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Xenocracy is an excellent but much overlooked space simulation, probably due to the combination of inadequate marketing (publisher Grolier Interactive has always focused more on touting their line of reference/educational CD-ROMs) and the huge number of higher profile space sims in that year (1998) that clamored for a share of armchair commander's wallet - Descent - Freespace, X-COM: Interceptor, and Independence War were all released during that year. Although Xenocracy is neither as epic in scope nor as good looking as Independence War, it is still an excellent space sim that deserves much more attention than MicroProse's overhyped and inferior X-COM: Interceptor.
While it won't win any Academy Award, the game's plot is quite intricate for a space combat sim. In the far future, four super-powers of the Solar System - Earth, Mars, Mercury and Venus - are poised on the brink of war. As part of the UPN peace-keeping force, you have to take on combat missions against these four planets when they transgress the boundaries of international agreement. In addition to the planets' ships, sometimes you have to contend with other, less savoury enemies including space pirates and far worse enemies.
The gameplay is similar to Wing Commander, with a good degree of freedom. You choose which missions to accept, and which to reject, but your choice can have far-reaching consequences later on in the game. For example, if you are too zealous in one mission, you may actually start the war that you were supposed to prevent. If you don't want to think about consequences and instead just focus on the action, you can switch from 'simulation' to 'arcade' mode. Another great feature is that combat can take place either in space, or on the surface of planets. Planetside scenery is almost always very nice to look at, although it would have been great to be able to penetrate the atmosphere and visit the cities below a la Frontier. Spaceflight physics are reasonably realistic - as should be expected from Simis, the studio that developed a number of excellent flight sims including the venerable Flight Sim Toolkit.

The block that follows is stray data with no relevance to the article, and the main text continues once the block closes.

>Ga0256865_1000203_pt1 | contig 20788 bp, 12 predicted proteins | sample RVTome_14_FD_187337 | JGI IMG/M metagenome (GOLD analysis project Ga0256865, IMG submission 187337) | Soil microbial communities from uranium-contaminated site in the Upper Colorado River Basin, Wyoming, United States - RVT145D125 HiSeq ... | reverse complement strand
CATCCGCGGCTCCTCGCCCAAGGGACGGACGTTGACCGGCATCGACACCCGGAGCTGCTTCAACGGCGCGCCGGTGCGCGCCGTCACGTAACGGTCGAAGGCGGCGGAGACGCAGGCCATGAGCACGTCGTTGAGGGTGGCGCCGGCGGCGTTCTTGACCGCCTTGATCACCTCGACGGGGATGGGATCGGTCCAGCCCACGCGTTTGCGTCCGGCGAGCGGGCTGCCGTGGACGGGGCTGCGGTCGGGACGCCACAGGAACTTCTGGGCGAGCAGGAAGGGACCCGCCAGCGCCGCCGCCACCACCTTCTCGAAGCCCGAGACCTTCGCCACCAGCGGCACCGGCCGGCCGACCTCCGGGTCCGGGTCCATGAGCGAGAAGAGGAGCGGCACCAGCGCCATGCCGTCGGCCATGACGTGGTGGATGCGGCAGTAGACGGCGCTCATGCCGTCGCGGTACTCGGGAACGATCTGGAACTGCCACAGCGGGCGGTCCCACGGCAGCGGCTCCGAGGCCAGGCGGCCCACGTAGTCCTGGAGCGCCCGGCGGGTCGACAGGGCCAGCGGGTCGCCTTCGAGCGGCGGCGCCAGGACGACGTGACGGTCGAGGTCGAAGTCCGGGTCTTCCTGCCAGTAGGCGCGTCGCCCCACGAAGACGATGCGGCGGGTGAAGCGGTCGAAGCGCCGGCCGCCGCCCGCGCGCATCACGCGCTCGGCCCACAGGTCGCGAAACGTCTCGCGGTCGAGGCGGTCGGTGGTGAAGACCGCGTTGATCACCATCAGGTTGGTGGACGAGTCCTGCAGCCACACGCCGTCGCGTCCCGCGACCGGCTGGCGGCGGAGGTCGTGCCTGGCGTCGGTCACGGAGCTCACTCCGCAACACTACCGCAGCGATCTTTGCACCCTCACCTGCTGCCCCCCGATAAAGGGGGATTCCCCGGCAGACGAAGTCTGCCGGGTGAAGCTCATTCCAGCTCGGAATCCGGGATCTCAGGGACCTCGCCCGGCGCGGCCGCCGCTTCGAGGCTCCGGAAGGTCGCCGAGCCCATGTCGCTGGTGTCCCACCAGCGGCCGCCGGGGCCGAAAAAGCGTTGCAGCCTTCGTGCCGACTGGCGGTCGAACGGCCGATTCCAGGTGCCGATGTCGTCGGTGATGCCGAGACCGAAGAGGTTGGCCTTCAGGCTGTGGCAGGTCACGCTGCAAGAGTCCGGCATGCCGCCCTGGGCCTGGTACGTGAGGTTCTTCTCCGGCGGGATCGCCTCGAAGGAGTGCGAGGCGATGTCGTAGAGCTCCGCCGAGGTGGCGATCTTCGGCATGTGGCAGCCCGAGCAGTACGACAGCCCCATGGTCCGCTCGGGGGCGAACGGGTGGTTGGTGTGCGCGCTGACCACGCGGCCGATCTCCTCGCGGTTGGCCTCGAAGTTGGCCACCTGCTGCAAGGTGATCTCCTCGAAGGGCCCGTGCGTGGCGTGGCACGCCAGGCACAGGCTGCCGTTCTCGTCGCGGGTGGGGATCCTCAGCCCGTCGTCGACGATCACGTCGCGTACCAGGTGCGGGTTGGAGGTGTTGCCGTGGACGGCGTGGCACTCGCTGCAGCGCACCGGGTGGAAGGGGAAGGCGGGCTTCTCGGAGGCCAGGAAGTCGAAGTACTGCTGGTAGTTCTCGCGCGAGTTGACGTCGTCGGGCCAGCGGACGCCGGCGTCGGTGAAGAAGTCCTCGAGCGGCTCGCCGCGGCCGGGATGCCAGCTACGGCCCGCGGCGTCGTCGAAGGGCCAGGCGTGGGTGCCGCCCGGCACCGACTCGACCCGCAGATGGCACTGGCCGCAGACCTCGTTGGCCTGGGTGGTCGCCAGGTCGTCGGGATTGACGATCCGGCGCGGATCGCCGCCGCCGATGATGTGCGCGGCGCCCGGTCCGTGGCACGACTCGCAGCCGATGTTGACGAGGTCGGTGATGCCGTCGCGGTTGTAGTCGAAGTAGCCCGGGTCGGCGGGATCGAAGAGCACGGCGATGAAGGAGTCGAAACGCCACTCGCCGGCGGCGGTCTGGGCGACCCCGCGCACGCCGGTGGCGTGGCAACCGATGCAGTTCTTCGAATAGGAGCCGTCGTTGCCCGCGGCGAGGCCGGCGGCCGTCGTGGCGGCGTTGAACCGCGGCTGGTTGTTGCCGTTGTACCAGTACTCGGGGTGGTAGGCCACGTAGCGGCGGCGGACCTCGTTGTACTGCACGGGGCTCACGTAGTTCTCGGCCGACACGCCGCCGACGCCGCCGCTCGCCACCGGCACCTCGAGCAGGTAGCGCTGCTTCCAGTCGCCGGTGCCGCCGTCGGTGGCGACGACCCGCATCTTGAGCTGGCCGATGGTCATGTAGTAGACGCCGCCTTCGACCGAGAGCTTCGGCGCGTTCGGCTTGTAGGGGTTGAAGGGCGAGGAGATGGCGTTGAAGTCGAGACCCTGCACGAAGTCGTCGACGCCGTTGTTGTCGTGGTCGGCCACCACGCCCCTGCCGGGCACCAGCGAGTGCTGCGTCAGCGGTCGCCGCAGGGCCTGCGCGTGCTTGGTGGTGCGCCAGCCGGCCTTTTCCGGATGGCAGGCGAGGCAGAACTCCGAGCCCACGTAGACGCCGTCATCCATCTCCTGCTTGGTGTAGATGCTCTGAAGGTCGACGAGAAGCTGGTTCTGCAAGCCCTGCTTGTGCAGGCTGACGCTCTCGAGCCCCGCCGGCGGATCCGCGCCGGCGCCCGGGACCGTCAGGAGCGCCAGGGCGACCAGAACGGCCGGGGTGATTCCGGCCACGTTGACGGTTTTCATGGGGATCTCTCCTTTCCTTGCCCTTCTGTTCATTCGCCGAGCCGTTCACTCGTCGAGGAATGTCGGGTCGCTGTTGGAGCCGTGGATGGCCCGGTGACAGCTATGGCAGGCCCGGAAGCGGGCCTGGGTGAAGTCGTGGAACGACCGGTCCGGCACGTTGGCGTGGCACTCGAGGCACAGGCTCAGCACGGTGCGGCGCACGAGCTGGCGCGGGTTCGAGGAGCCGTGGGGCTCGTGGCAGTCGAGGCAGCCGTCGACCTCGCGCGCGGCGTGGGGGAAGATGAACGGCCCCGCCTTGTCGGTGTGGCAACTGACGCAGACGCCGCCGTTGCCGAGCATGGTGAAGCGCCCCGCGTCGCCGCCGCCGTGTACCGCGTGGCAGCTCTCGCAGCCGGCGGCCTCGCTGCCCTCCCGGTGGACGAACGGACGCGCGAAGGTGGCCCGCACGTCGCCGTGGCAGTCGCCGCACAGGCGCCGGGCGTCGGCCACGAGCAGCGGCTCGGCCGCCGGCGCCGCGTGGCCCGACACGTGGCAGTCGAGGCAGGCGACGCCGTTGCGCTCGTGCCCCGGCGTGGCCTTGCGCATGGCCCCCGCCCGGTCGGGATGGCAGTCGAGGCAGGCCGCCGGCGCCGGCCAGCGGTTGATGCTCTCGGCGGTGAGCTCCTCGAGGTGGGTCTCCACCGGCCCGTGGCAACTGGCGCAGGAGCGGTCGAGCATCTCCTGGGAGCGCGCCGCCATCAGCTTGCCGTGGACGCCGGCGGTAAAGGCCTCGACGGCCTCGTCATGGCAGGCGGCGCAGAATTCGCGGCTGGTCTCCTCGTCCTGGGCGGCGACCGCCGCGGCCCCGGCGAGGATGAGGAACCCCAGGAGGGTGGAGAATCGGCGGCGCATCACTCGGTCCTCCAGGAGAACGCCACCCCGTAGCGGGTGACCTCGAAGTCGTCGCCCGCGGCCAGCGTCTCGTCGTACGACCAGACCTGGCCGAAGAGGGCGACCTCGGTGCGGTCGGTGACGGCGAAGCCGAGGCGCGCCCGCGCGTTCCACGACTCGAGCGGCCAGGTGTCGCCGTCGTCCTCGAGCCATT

Although it certainly is no match against today's jaw-dropping 3D-accelerated games, Xenocracy still looks beautiful. The ships are very well-designed: I like how they look very "organic," as opposed to clunky flying metallic boxes common in most space sims. The game does take advantage of your 3D card, but kudos must be given to the designers for taking the time to optimize the game for low-end (P133) computers.
With a good range of weapons, smooth gameplay, and a sprawling and detailed "space opera" plot, Xenocracy is a lot of fun. The game also comes complete with excellent multiplayer support (serial, LAN, and TCP/IP) for up to 8 players. If you are looking for the next Indepedence War, this is not it. However, if you are looking for a fun space sim with a strong focus on plot that is deeper than it first appears, Xenocracy fits the bill. It may not be original, but it works. Highly recommended.
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